Hypertrophic cardiomyopathy

In  this  condition, also  known as isidiopathic hypertrophic subaortic stenos, there is cardiac hypertrophy, usually involving the interventricular septum, which in a minority of patients can  lead  to a dynamic left  ventricular outflow obstruction.  In  the   patients with obstruction any  situation that results in a reduction in left ventricular volume (hypovolemia, Valsalva maneuver) increases the  obstruction of the  thickened, non-compliant, “restrictive” ventricle. The  disease has  a genetic basis,  at times affecting families, and involves mutations in  the   coding of  b  cardiac myosin heavy chains. The  majority  of patients are  asymptomatic but  the  condition can  present, usually in young adults, with syncope, sudden death, or  breathlessness. Abnormal cardiac rhythms  are  poorly tolerated and  patients may present with atrial tachyarrhythmias,  leading to  hypotension, as  a result of the  loss  of the  atrial contribution to  filling the  “restrictive” ventricle.

On  physical examination, the  pulse is bisferiens or  “jerky”, with a brisk  arterial upstroke. Blood  pressure is normal and JVP is usually normal. There is a prominent, forceful, left  ventricular impulse.

On  auscultation (Figure),  S1  is normal and S2  is split  normally on  inspiration. There is a prominent S4. A mid  to late  systolic ejection murmur is  heard at  the   left   sternal edge   and  apex. The   murmur typically increases with Valsalva maneuver. When mitral regurgitation is present, an  apical, holosystolic murmur is heard and may  be accompanied by an S3.

The  chest and abdominal examinations are  normal.  There is  no peripheral edema. Electrocardiogram findings are  left  ventricular hypertrophy, ST and T wave  abnormalities, and prominent  septal Q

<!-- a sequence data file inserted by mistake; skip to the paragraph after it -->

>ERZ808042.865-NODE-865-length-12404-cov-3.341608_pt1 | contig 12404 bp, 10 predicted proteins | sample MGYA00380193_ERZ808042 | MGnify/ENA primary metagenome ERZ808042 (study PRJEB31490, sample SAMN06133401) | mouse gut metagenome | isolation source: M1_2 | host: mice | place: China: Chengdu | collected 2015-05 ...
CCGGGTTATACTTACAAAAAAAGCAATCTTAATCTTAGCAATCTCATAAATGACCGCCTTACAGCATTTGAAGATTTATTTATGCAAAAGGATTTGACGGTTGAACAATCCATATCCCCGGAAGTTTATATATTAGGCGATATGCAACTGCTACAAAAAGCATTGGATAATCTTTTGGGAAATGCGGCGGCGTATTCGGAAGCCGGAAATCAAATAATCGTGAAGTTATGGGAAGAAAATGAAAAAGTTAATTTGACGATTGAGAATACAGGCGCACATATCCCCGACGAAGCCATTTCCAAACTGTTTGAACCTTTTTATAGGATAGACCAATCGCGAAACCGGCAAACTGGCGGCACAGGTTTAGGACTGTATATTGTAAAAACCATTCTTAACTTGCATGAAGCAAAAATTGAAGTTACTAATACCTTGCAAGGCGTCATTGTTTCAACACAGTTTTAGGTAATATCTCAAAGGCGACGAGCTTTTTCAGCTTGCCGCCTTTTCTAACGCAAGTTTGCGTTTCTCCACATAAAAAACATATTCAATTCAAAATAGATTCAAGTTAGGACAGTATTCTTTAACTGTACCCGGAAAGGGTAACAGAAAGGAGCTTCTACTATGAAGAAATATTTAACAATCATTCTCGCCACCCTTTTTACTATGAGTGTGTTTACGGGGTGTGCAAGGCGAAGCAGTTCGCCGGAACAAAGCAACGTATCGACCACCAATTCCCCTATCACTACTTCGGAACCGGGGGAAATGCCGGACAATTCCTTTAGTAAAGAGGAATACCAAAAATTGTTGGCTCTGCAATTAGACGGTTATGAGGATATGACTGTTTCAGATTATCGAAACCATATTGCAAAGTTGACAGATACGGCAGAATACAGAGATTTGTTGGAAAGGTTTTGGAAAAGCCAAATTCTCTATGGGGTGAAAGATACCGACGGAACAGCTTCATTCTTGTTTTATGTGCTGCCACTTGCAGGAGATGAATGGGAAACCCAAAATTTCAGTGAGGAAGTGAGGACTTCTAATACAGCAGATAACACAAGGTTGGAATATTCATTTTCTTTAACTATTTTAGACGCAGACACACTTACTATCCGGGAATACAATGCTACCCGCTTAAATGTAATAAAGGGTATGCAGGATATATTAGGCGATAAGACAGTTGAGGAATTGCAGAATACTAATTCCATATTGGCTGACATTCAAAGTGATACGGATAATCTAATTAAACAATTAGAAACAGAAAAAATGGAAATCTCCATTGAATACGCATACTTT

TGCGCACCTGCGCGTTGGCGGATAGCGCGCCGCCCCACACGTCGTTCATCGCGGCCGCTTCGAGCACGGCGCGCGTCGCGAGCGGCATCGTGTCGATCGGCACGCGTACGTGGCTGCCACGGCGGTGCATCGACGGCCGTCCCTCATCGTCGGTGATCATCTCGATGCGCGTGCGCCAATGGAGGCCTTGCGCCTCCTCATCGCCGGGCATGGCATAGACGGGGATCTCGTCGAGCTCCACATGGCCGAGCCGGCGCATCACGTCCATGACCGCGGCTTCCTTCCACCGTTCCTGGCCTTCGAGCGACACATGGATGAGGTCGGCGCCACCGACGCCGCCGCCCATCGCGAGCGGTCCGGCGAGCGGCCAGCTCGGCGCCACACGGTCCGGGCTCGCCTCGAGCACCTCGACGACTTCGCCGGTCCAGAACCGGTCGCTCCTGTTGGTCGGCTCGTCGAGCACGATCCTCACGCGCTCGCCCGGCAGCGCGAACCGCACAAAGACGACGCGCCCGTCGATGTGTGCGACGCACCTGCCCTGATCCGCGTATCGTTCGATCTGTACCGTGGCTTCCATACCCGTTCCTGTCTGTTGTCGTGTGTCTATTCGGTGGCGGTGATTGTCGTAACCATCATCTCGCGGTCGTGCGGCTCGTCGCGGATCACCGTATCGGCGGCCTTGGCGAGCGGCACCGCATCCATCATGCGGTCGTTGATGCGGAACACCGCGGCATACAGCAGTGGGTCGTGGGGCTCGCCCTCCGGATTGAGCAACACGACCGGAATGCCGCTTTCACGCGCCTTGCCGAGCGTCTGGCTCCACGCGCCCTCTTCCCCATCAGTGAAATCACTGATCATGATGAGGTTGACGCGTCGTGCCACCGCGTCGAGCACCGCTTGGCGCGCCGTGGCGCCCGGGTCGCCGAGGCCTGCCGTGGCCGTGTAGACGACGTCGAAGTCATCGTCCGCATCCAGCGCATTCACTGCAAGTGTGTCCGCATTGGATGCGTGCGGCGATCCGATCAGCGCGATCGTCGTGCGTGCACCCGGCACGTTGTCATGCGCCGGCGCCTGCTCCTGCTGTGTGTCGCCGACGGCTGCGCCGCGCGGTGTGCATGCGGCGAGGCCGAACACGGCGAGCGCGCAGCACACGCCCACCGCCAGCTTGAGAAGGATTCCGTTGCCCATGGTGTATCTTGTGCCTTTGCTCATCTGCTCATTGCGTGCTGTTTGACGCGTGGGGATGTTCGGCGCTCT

Feature Obstructive hypertrophic cardiomyopathy  Aortic valve stenosis
Pulse Bisferiens or “jerky”, with a brisk Slow rising, low volume,
ar terial upstroke and sustained
Murmur Ejection systolic;  increases with Ejection systolic;
Valsalva (which decreases stroke increases with squatting
volume) with or without mitral (which increases stroke
holosystolic volume)

Distinguishing examination features of obstructive hypertrophic cardiomyopathy and aortic valve stenosis

waves  (narrow and deep) caused by hypertrophy of the  septal region (a “pseudo-infarction” appearance). The chest x ray film appearance is normal or cardiac enlargement may  be present. Certain examination features distinguish obstructive hypertrophic cardiomyopathy (subaortic stenosis) from aortic valve  stenosis (Table  above).

The   clinician  needs  to   be   aware   that  hypertrophic obstructive myopathy can  be  found in  young adults; it  may   be  unmasked by inappropriate hypotension associated with atrial arrhythmias (because of restriction of cardiac filling), and the  obstructive variety often has  an  S4 and an  ejection systolic murmur.

Source: Cardiology Core Curriculum A problem-based approach John D Rutherford

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About Blue Star

Medical Student (Future MD)
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